Meet Dean Hunter, Webmaster Extraordinaire and Gallipoli Expert

How long have your worked for Fez?

I have been working for Fez Travel since 1998’ish. I have done almost every job in the company at one time or another. These days I am their webmaster and from time to time I guide groups around the Gallipoli Battlefields. While I love my work as Fez’s webmaster, Gallipoli has a very special place in my heart as this is where I first worked when I came to Turkey.  I really enjoy the continued opportunities to show groups around Gallipoli.

How did you get started in guiding around Gallipoli?

I started working at a a travel company in Canakkale on 11 January, 1995, 4 months before the 80th anniversary ANZAC Day service.  I was a “newbie” to Turkey, having only arrived in the country on 23 December 1994.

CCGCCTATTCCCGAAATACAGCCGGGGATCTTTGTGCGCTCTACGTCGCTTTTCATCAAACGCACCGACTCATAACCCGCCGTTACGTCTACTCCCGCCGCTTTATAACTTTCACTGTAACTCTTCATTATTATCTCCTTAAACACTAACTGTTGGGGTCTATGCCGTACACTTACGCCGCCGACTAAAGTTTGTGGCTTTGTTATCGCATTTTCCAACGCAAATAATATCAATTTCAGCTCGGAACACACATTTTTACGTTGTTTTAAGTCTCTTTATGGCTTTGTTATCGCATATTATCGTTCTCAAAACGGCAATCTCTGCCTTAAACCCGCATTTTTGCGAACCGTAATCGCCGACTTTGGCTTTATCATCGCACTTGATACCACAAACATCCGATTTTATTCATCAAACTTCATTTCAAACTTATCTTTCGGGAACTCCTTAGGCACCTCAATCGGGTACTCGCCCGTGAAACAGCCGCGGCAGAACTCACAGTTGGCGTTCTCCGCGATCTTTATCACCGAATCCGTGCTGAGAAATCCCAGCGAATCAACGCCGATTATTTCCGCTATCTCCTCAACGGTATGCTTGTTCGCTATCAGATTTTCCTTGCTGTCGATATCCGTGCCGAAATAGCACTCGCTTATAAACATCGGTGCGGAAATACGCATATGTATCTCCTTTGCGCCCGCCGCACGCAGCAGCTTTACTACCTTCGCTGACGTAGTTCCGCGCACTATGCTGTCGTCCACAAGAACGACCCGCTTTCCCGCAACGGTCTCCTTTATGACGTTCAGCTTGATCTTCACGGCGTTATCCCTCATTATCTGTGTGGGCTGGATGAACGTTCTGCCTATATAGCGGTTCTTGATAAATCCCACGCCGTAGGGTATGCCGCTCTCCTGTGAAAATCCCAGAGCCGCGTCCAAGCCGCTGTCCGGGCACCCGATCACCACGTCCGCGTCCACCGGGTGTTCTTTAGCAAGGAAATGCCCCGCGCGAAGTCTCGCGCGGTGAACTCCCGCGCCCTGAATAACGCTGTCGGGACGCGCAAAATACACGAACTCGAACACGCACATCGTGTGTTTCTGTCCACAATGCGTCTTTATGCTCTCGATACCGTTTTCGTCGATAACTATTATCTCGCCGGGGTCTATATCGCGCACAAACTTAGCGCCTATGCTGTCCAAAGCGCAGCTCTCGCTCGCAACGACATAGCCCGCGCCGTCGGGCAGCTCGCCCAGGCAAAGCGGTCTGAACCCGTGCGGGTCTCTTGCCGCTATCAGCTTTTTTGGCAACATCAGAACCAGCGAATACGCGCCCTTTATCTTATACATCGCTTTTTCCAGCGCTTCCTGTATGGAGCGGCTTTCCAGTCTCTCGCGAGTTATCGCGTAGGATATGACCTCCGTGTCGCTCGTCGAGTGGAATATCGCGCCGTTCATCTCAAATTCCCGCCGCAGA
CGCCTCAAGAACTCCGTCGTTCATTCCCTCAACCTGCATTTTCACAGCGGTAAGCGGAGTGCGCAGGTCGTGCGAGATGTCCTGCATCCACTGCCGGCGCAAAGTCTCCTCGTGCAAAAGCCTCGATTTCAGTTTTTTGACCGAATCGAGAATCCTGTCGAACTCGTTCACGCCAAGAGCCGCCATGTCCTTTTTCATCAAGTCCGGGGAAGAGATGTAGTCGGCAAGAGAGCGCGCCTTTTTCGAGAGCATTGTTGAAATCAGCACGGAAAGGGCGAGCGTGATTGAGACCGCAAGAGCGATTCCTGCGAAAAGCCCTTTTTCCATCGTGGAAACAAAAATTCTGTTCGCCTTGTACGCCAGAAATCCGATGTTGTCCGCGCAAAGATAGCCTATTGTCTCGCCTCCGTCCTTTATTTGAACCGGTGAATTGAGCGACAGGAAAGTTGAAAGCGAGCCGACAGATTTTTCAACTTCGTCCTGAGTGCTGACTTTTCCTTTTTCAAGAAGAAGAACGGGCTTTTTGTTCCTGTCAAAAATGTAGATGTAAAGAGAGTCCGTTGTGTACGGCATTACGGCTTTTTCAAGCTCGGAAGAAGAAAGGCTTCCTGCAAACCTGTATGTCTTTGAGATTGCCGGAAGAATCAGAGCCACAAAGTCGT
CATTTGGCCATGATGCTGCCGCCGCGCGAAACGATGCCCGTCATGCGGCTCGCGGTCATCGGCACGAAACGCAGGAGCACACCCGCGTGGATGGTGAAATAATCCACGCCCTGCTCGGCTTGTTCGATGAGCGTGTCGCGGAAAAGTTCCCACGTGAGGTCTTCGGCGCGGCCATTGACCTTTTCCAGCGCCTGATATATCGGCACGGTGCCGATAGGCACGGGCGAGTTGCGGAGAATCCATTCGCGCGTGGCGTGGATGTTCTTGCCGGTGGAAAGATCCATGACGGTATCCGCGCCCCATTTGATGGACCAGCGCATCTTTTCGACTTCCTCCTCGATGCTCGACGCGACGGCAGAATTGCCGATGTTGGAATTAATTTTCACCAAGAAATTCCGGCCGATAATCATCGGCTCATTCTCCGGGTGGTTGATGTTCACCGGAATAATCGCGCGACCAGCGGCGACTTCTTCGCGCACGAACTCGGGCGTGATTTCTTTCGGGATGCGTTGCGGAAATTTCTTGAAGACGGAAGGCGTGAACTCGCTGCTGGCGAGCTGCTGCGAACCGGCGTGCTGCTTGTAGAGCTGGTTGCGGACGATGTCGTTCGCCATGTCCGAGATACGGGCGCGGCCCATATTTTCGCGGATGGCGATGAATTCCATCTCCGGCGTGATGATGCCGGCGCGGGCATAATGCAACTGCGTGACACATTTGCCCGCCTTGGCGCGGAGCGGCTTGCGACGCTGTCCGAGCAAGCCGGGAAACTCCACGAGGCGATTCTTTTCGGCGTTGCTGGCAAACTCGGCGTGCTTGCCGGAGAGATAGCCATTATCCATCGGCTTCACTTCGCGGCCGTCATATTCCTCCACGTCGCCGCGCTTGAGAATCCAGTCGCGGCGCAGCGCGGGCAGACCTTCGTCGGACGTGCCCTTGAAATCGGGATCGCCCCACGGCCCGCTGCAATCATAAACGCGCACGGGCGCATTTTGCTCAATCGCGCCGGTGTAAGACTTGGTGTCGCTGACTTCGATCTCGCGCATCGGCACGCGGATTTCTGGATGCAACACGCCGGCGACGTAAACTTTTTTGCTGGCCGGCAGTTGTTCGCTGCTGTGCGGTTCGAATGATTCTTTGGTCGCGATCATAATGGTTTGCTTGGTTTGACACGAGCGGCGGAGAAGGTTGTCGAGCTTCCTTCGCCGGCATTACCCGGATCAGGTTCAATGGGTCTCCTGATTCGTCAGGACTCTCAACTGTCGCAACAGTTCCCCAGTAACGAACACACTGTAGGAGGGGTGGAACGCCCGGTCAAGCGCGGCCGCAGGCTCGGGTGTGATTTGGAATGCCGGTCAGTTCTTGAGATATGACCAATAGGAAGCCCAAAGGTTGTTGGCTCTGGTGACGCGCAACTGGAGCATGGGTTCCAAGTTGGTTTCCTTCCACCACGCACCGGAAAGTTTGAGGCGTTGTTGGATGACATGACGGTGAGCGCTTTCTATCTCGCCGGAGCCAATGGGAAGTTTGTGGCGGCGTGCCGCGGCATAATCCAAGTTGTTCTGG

When I started working in Canakkale, I asked our tour guide for a book about Gallipoli as I wanted to read up a bit on it. So I read that book, borrowed another, read that one, borrowed another, and so on, until he had no more. I asked him where I could get some more books about Gallipoli, and so he put me in touch with an English professor at the local university. So I borrowed and read all of his books. Meanwhile my mum was scouring second hand book shops at home in Australia, and sending books over to me. This was, after all, pre internet shopping, Amazon etc.  Every day off, I would head over to the Gallipoli Battlefields. I’d get off the beaten track and explore areas that I had often just been reading about the night before. Slowly it all started to sink in and stick.